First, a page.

American Made Profile | July 8, 2015
Nick Fauchald, a Brooklyn food writer and entrepreneur talks to American Link about Short Stack, a hip new food publication, made in America.
How did Short Stack get started?
“I started my career in food magazines, and then shifted my focus to online publications, apps and digital cookbooks. But I missed working with tangible paper products, and so did my partners. We wanted to create something that combined our backgrounds. We love both cookbooks and food magazines, so we combined our interests and those two mediums.”
“Kickstarter helped us put out our first three books. We then did three more in 2013, six in 2014 and six in 2015.”
Short Stack is a series of small, collectible cookbooks that have a modern, artsy look and a simple, handcrafted touch. Each features one ingredient and one author. The books are full of creative new ways to use one ingredient. If you thought you had whipped up every egg concoction you could imagine…think again. The cute, pop-art covered cookbooks can be found at over one hundred retailers around the world as well as online at www.shortstackeditions.com
“We are filling the space between cookbooks and magazines.”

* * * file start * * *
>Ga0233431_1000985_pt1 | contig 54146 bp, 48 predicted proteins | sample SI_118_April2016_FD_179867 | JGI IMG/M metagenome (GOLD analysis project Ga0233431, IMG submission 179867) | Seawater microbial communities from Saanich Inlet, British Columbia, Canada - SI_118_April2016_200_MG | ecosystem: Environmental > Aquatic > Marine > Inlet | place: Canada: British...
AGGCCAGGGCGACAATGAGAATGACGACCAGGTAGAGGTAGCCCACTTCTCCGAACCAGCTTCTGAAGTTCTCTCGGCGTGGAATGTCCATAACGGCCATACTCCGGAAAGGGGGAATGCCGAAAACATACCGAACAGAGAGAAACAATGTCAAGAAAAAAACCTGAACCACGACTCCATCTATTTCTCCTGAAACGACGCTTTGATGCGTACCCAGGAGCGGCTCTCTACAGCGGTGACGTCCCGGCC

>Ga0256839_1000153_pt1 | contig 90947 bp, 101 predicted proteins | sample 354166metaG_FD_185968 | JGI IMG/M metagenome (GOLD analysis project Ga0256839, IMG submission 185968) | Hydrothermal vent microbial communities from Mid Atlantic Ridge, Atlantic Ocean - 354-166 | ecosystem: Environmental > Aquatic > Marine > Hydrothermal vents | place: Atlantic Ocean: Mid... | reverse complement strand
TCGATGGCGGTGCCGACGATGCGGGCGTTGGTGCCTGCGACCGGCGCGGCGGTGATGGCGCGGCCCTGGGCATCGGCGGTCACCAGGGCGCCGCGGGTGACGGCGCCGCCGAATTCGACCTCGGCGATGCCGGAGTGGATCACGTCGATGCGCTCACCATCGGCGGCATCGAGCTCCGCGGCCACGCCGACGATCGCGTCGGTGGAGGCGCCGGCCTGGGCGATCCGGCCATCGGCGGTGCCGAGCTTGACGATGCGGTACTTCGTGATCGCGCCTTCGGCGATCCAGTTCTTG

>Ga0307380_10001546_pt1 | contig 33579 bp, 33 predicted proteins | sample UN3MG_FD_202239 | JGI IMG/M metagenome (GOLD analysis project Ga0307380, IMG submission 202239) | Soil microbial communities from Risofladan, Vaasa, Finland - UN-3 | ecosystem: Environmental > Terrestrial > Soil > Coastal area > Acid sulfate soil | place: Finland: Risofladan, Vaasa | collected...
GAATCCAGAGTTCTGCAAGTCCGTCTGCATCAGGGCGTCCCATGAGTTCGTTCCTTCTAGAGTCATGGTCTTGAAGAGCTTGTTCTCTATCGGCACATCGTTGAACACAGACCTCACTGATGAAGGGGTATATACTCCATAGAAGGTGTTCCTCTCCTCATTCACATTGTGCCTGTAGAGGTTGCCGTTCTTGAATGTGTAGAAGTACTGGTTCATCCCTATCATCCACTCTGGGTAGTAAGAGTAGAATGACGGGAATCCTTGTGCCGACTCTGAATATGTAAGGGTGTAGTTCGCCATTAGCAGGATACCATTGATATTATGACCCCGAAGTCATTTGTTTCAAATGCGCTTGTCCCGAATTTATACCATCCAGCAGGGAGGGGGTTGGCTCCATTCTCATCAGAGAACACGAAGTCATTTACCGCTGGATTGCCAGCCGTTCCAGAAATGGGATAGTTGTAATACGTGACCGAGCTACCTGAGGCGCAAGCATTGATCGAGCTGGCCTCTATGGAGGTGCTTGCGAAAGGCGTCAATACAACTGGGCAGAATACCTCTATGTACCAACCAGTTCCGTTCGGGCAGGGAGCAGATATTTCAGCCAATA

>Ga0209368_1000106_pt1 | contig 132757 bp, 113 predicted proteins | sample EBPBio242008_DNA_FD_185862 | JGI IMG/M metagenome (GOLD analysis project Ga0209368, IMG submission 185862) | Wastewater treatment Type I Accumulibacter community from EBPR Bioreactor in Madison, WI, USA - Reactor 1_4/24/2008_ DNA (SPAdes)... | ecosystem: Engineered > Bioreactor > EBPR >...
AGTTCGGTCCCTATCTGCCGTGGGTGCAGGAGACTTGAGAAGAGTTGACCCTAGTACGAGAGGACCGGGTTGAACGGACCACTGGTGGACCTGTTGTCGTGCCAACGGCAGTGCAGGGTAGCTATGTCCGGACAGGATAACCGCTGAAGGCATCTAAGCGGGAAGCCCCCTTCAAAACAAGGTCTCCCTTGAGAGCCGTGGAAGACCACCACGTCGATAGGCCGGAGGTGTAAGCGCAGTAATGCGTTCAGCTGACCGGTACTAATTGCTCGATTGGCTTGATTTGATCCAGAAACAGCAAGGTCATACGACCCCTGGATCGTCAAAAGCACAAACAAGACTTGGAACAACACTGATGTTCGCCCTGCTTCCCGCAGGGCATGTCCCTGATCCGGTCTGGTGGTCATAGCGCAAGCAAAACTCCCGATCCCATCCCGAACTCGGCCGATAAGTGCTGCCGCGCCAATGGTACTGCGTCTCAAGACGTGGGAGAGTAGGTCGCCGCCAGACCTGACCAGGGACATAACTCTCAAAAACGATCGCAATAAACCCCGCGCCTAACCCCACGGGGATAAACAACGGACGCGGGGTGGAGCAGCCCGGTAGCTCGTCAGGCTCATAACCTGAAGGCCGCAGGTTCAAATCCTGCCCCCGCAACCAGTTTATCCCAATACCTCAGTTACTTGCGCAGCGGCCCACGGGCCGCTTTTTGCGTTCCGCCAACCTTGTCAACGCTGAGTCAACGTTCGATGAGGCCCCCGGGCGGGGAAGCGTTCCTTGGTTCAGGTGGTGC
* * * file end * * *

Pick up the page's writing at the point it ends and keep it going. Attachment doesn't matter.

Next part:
American Made Materials
Each copy is made using quality American Made paper and “printed locally at Circle Press in Manhattan - the last printing press company from the 20th century”. Each and every book is hand-bound in Brooklyn using baker’s twine.
The production process, which takes place in New York, is intimate - a group of people get together to hand-stitch each copy.
Thoughts on American Made
“I think it’s wonderful. I grew up in the small town of Red Wing, Minnesota, where Red Wing Shoes are made. When I moved to New York City, I starting seeing the boots everywhere; they'd become a big deal in the fashion industry. It's just one example of our renewed interest in heritage brands.”
For Nick and his co-founders, producing overseas didn’t outweigh production here in America. “We've looked into printing the books outside of America, but we didn't see a big enough savings to give up on a completely American-made product."
Advice for the American Entrepreneur
Whether it’s “ignorance or courage” or a little of both, Nick’s advice is, “just try it”. “People talk about it but don’t get much further. We could have talked ourselves out of it, but we gave it a shot.”
“You don’t need a CEO or accountant to run a well-managed business, but they certainly do help. You definitely need to have great products and a solid business plan. We found there aren't enough resources out there for starting a business like ours. I'm hoping to put together a group of other independent food publishers so we can share resources and support each other.”
Learn more at www.shortstackeditions.com
Credits // Author: Wendi Wendt Photos Provided By: Short Stack